Leslie Bringedahl grabs a bag containing books she and her husband Mark ordered after Circulation Manager Carol  puts them down on a wall during curbside pickup at the Everett Public Library on Wednesday, June 17, 2020 in Everett, Wa.(Andy Bronson / The Herald)
Everett council looks to fund fireworks, Jetty Island ferry

The Carl Gipson Senior Center and boosting library funding are also “quality of life” priorities.

Santa Claus is coming to town, despite the coronavirus

He’ll follow social distancing. In one setting, children are invited to “call out” their wishes.

Driver arrested after allegedly hitting woman in crosswalk

The suspect was driving an SUV on Highway 99 in Lynnwood and is under investigation for DUI.

COVID cases, hospitalizations and deaths continue to rise

A new exposure notification app is here, and vaccines are on the way, but the virus continues to surge.

This series of screenshots taken from an iPhone with COVID-19 exposure notifications turned on for Washington state shows some of the information presented to iPhone users who are considering opting in to a new statewide coronavirus exposure notification program that was launched Monday, Nov. 30, 2020, in Washington state that uses smartphone technology in the ongoing effort to prevent the spread of COVID-19. People with Apple iPhones can now enable the 'exposure notifications' feature that is already in their phone's settings, and Android devices can download the app, called Washington Exposure Notifications. Use of the service is voluntary and users can opt out at any time. (AP Photo/Ted S. Warren)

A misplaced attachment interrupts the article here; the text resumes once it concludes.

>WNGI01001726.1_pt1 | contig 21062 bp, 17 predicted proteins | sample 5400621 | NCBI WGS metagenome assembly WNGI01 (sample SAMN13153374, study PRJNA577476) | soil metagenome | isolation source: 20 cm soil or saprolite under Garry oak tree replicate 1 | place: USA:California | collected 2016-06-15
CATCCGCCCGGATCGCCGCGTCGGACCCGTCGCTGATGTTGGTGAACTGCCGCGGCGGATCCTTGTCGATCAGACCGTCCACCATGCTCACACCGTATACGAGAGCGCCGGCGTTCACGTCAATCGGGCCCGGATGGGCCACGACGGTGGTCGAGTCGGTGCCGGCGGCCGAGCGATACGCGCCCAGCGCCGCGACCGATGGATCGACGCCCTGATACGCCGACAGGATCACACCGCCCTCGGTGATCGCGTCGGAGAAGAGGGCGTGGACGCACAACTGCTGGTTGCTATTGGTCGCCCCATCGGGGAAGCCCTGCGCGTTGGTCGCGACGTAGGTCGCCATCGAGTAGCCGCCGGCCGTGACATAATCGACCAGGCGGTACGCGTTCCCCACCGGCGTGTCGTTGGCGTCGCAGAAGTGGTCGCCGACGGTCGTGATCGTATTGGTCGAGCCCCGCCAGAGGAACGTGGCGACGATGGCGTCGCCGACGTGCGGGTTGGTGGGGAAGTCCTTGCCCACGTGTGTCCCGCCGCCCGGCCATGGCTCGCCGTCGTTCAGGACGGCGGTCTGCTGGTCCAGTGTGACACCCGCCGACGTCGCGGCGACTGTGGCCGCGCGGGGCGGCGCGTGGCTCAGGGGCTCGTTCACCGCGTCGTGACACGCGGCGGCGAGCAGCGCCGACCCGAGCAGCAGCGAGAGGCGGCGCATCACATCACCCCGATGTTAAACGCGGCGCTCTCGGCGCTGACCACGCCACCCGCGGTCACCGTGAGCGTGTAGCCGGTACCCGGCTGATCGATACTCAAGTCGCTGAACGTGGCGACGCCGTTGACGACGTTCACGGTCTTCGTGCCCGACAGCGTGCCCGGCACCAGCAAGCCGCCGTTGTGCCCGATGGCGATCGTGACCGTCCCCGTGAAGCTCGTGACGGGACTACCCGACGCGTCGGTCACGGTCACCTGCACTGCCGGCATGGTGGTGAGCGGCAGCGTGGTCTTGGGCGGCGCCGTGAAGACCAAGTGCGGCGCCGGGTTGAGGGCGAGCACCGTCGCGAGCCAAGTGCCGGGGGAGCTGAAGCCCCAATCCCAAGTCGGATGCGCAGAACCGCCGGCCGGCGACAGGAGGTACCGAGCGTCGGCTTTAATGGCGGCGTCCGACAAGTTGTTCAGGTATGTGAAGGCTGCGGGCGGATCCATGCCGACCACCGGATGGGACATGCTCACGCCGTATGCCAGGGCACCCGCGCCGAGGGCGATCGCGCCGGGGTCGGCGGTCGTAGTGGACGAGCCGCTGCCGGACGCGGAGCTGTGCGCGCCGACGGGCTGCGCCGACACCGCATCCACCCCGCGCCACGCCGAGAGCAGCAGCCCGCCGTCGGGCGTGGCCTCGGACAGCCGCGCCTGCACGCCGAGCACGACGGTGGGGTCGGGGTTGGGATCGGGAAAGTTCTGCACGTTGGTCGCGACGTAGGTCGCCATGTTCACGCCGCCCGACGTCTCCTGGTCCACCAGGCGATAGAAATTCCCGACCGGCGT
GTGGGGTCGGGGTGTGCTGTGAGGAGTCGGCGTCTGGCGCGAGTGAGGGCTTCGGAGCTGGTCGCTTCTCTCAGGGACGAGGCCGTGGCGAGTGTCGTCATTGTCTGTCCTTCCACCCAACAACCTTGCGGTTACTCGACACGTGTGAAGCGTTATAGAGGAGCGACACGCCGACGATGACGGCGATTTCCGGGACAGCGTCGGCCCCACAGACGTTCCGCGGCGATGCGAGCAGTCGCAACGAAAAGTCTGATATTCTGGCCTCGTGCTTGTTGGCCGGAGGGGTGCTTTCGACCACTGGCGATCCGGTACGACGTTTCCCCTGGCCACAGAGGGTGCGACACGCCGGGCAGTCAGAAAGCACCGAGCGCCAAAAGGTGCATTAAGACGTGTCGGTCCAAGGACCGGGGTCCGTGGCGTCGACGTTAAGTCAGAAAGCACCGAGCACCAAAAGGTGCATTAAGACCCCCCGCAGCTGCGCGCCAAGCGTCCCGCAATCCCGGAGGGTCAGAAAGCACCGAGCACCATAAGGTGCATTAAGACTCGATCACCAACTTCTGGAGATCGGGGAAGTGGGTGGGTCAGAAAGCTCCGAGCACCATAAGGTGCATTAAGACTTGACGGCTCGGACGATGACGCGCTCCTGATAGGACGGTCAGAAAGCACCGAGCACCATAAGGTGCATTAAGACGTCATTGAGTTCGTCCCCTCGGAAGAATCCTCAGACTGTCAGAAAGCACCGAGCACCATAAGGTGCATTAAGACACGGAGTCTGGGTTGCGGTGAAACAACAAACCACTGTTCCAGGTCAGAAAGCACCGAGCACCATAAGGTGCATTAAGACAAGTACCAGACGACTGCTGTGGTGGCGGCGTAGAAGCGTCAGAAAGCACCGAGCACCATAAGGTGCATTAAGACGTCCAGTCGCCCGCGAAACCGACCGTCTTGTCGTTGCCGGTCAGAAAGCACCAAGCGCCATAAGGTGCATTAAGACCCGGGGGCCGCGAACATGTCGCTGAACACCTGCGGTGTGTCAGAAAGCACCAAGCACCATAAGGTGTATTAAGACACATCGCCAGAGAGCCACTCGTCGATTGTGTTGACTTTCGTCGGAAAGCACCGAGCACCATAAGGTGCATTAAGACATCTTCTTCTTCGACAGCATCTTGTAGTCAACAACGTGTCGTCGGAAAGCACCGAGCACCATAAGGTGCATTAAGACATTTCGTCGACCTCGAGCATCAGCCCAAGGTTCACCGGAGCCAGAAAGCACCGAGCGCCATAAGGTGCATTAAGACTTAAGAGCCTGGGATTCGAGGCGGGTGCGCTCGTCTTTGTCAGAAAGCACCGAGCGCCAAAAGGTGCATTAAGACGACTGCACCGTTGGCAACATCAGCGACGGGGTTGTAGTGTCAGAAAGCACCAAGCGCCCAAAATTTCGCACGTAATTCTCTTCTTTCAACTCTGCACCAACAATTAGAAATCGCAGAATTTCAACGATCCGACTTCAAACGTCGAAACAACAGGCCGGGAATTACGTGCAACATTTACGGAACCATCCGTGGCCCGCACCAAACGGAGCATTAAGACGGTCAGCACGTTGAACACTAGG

Washington launches statewide COVID-19 notification app

Modeling predicted significant decreases in infections and deaths if at least 15% of people use the app.

Public Health Essentials! (Snohomish Health District)
Five things to know about COVID vaccine planning

Public Health Essentials! A blog by the Snohomish Health District.

Controlled explosion rattles Cathcart and much of the county

Deputies were investigating a 19-year-old who had an “enormous amount of fireworks” near Silver Lake.

Police: Suspect in fatal hit-and-run may have used marijuana

The Lynnwood man allegedly didn’t stop to check on a pedestrian whom he hit with a pickup truck.

Most Read